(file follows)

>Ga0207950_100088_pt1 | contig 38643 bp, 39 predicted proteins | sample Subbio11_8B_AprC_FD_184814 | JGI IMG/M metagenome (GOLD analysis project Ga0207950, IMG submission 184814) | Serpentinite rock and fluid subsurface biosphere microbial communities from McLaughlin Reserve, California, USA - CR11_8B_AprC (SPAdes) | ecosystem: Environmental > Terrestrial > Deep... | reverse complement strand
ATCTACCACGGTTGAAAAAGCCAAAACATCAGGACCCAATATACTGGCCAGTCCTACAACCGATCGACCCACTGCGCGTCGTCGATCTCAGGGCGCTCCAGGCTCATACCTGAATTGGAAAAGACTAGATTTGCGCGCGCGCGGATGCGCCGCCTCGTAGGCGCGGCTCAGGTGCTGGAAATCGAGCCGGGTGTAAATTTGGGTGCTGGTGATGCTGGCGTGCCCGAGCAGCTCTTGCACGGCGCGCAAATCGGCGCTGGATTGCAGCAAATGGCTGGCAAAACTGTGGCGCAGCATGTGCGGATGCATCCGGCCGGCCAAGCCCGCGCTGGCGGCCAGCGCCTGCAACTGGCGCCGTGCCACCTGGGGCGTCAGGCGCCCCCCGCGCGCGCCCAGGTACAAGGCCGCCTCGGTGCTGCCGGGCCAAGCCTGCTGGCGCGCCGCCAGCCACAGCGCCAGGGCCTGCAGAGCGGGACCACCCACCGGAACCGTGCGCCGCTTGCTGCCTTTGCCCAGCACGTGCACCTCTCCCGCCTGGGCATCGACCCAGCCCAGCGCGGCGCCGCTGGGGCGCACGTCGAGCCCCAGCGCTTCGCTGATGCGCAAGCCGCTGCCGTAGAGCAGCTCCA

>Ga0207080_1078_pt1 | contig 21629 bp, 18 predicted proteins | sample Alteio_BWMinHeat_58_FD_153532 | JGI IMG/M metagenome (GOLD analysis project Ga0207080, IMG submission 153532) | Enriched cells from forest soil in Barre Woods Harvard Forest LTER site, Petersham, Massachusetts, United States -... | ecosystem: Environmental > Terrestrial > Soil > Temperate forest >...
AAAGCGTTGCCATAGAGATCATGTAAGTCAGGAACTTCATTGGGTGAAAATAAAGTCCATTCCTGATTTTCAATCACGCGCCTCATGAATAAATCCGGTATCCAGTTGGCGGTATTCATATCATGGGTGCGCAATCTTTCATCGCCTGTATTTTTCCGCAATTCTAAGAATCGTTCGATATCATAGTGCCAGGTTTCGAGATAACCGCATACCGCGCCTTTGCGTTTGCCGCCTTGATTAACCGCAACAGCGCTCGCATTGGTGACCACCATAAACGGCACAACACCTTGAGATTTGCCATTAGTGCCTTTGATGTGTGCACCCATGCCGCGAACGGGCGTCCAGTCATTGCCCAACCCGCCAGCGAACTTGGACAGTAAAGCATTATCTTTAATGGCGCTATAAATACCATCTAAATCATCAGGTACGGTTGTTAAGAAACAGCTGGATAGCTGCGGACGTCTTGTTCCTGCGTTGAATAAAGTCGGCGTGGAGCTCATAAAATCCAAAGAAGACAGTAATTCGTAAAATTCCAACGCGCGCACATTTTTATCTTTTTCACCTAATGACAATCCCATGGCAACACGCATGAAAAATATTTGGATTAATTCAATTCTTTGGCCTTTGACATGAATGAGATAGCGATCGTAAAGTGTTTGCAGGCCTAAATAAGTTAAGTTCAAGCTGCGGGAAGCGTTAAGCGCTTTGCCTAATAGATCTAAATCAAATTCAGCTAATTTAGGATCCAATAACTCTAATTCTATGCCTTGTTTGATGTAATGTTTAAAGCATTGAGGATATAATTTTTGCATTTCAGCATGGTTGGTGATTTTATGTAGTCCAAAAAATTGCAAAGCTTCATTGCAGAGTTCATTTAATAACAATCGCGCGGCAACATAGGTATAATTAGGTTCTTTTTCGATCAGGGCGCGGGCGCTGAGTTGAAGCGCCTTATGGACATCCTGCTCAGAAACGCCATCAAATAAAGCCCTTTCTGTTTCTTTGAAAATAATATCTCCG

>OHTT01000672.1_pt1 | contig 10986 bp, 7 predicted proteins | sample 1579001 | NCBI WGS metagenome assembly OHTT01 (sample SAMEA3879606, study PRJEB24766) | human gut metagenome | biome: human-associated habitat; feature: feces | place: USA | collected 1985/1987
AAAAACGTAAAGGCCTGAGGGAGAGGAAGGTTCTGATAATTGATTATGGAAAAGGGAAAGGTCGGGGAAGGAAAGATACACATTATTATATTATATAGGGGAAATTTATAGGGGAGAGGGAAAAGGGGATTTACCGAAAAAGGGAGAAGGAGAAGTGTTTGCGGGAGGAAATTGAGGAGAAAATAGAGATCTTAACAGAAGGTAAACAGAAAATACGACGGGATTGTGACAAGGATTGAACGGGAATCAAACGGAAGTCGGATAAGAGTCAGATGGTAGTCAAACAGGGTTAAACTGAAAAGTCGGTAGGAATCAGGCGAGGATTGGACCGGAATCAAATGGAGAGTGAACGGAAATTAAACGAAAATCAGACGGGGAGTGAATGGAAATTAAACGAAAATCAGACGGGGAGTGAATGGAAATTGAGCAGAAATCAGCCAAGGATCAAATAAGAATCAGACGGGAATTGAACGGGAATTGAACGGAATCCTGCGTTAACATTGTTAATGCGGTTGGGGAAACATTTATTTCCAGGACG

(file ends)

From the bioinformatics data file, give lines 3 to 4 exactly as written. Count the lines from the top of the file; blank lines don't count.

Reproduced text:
>Ga0207080_1078_pt1 | contig 21629 bp, 18 predicted proteins | sample Alteio_BWMinHeat_58_FD_153532 | JGI IMG/M metagenome (GOLD analysis project Ga0207080, IMG submission 153532) | Enriched cells from forest soil in Barre Woods Harvard Forest LTER site, Petersham, Massachusetts, United States -... | ecosystem: Environmental > Terrestrial > Soil > Temperate forest >...
AAAGCGTTGCCATAGAGATCATGTAAGTCAGGAACTTCATTGGGTGAAAATAAAGTCCATTCCTGATTTTCAATCACGCGCCTCATGAATAAATCCGGTATCCAGTTGGCGGTATTCATATCATGGGTGCGCAATCTTTCATCGCCTGTATTTTTCCGCAATTCTAAGAATCGTTCGATATCATAGTGCCAGGTTTCGAGATAACCGCATACCGCGCCTTTGCGTTTGCCGCCTTGATTAACCGCAACAGCGCTCGCATTGGTGACCACCATAAACGGCACAACACCTTGAGATTTGCCATTAGTGCCTTTGATGTGTGCACCCATGCCGCGAACGGGCGTCCAGTCATTGCCCAACCCGCCAGCGAACTTGGACAGTAAAGCATTATCTTTAATGGCGCTATAAATACCATCTAAATCATCAGGTACGGTTGTTAAGAAACAGCTGGATAGCTGCGGACGTCTTGTTCCTGCGTTGAATAAAGTCGGCGTGGAGCTCATAAAATCCAAAGAAGACAGTAATTCGTAAAATTCCAACGCGCGCACATTTTTATCTTTTTCACCTAATGACAATCCCATGGCAACACGCATGAAAAATATTTGGATTAATTCAATTCTTTGGCCTTTGACATGAATGAGATAGCGATCGTAAAGTGTTTGCAGGCCTAAATAAGTTAAGTTCAAGCTGCGGGAAGCGTTAAGCGCTTTGCCTAATAGATCTAAATCAAATTCAGCTAATTTAGGATCCAATAACTCTAATTCTATGCCTTGTTTGATGTAATGTTTAAAGCATTGAGGATATAATTTTTGCATTTCAGCATGGTTGGTGATTTTATGTAGTCCAAAAAATTGCAAAGCTTCATTGCAGAGTTCATTTAATAACAATCGCGCGGCAACATAGGTATAATTAGGTTCTTTTTCGATCAGGGCGCGGGCGCTGAGTTGAAGCGCCTTATGGACATCCTGCTCAGAAACGCCATCAAATAAAGCCCTTTCTGTTTCTTTGAAAATAATATCTCCG